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Govt mulls easing of foreigners’ entry ban: health chief

2020-11-04 03:04     Comment:0

Health Bureau (SSM) Director Lei Chin Ion said yesterday that the Macau government is considering the possible easing of its months-long ban on foreigners entering Macau, provided that they enter Macau from COVID-19 low-risk areas, such as the Chinese mainland.

Only those in special circumstances, such as those visiting family members who are Macau residents or those with “important” links to Macau, would be covered by the possible easing, according to Lei.

According to Lei, foreigner allowed to enter Macau would be subject to the government’s 14-day quarantine requirement – even if they enter Macau from the mainland.

Lei made the remarks while speaking to reporters after attending yesterday’s inauguration ceremony of the new Praia do Manduco Health Centre, known as Ha Van Health Centre in Cantonese.

Foreign visitors have been barred from entering Macau since March 18, and the entry ban was extended to foreign non-resident workers the next day. However, foreign nationals holding a Macau ID card are allowed to enter Macau. This means that all foreign nationals without a Macau ID card are currently barred from entering the city, regardless of where they have been before their intended entry into Macau.

Based on the “One China” policy, which is strictly adhered to by the Macau government, visitors from mainland China, Hong Kong and Taiwan are considered compatriots by the local authorities so that they are not covered by the entry ban on foreign nationals.

The two executive orders signed by Chief Executive Ho Iat Seng about the entry ban on foreign visitors and foreign non-resident workers state that in the public interest, particularly for the prevention, control and treatment of diseases, aid and emergency measures, and with the aim of ensuring Macau’s normal operation and the provision of daily necessities for residents, Macau’s health authorities can in exceptional cases exempt foreign nationals from the entry ban.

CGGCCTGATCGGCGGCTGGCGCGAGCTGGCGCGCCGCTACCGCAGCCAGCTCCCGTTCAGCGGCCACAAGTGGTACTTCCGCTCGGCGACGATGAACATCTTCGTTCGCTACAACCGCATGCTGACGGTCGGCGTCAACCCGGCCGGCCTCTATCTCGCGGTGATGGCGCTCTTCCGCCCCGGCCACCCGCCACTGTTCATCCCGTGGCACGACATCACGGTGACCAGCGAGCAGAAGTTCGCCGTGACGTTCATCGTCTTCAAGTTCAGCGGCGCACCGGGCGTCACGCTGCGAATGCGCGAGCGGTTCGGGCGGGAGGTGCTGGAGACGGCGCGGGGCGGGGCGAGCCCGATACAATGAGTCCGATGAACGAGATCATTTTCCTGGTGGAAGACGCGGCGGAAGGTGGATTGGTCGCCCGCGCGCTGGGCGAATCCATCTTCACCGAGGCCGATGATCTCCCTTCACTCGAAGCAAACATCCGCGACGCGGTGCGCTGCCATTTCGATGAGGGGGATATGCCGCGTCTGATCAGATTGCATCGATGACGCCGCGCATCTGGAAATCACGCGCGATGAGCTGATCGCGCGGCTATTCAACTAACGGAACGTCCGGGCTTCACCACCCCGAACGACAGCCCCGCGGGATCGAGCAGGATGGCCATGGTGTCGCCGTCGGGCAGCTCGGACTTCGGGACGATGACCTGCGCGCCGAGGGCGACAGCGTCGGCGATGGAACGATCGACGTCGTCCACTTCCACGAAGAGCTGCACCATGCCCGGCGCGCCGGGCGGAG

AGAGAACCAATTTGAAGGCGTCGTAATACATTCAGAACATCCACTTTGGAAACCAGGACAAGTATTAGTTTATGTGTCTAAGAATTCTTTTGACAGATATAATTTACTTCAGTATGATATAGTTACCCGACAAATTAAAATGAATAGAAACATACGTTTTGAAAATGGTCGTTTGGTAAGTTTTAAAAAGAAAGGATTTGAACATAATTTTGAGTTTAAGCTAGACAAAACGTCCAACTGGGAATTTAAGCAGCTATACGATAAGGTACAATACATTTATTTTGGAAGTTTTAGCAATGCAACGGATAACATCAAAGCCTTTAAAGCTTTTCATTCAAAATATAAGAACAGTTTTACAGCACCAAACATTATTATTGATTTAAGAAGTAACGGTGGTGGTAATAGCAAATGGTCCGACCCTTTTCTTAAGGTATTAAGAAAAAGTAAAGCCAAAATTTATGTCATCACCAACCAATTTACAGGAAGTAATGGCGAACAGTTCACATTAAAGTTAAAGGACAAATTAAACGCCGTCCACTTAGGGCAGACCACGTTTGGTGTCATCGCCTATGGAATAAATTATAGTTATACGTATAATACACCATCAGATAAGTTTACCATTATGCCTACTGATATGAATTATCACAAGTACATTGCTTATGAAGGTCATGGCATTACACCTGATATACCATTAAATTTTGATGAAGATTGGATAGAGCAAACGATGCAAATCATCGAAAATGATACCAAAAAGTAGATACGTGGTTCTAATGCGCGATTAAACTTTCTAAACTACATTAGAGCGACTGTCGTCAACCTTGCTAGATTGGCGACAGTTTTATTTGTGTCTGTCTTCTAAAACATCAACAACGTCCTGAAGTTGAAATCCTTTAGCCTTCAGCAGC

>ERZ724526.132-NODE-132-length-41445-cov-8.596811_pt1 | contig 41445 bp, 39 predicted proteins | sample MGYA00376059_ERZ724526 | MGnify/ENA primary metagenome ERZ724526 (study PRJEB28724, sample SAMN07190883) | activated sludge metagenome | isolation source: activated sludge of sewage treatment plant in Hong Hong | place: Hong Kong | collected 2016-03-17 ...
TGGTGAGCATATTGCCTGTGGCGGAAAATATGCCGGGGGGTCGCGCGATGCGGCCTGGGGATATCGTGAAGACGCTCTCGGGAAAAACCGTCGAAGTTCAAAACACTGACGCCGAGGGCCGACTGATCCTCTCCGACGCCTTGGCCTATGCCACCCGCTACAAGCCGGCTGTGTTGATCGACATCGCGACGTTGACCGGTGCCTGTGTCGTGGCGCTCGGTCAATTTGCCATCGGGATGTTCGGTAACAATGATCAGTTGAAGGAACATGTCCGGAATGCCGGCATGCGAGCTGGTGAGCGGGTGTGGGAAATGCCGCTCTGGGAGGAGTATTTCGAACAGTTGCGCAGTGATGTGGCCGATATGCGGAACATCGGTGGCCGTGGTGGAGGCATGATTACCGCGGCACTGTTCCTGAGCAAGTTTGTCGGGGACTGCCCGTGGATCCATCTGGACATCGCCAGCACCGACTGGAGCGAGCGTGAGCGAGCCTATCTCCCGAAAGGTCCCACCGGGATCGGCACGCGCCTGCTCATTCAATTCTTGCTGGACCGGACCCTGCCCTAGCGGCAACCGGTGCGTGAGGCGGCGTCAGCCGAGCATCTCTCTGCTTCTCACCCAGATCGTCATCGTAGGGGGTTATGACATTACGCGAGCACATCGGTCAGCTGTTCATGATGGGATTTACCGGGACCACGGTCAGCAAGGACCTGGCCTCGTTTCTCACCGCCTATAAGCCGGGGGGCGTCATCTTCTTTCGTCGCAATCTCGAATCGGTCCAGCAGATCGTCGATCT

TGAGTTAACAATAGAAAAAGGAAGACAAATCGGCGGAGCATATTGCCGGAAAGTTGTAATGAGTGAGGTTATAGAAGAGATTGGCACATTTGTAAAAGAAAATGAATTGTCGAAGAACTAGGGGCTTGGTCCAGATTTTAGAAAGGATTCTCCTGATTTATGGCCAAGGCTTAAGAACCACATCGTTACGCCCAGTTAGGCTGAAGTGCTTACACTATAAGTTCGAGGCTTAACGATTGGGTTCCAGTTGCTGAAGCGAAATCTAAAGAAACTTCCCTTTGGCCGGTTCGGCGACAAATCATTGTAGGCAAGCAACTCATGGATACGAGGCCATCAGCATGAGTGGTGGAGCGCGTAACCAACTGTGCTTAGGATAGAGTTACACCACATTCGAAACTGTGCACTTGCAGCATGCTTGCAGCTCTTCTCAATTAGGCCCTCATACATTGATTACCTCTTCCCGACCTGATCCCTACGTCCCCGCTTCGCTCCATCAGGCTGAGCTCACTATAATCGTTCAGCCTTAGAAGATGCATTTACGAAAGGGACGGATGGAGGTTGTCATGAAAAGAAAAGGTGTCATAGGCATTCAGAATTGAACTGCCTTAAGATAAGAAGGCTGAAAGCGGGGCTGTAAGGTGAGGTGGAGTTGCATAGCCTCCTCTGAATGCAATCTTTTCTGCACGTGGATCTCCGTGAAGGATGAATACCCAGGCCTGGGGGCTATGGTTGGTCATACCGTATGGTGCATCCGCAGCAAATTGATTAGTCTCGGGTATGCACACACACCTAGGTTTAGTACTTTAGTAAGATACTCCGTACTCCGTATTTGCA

The Health Bureau has said that since March it has exempted certain groups of foreigners from the entry ban in the public interest in line with the two chief executive orders, such as crew members of airlines, diplomats and their family members, senior management staff members of local higher education institutions, those living in the mainland but having to come to Macau for important meetings, and persons who are “very important” to Macau’s economic recovery such as those involved in the upcoming Macau Grand Prix (MGP). All those foreigners who have been exempted from the entry ban have been subject to Macau’s 14-day quarantine requirement, the Health Bureau has said.

Speaking to reporters yesterday, Lei said that for the time being it is unsuitable for Macau to ease its COVID-19 prevention and control measures, considering the worsening COVID-19 pandemic, such as the deteriorating COVID-19 situation in Europe. “For example, around 20,000 new cases have recently been confirmed per day in the United Kingdom, whereas the mainland has reported only around 85,000 cases cumulatively [since the beginning of this year],” Lei said.

The Health Bureau had previously said that it would possibly review Macau’s current COVID-19 prevention and control measures after the mainland’s eight-day National Day Golden Week holiday period early last month, for easing the COVID-19 prevention and control measures.

Lei said yesterday that due to the globally serious COVID-19 pandemic, for the time being the Macau government will not consider relaxing its existing border entry curbs, adding that Macau would in the foreseeable future keep quarantine-free travel with the mainland only, considering that the latter is the only COVID-19 low-risk area for Macau

“The resumption of [quarantine-free] travel with the mainland is much more important than with anywhere else, as this is much more beneficial for Macau’s economic recovery,” Lei said.

No relaxation vis-à-vis HK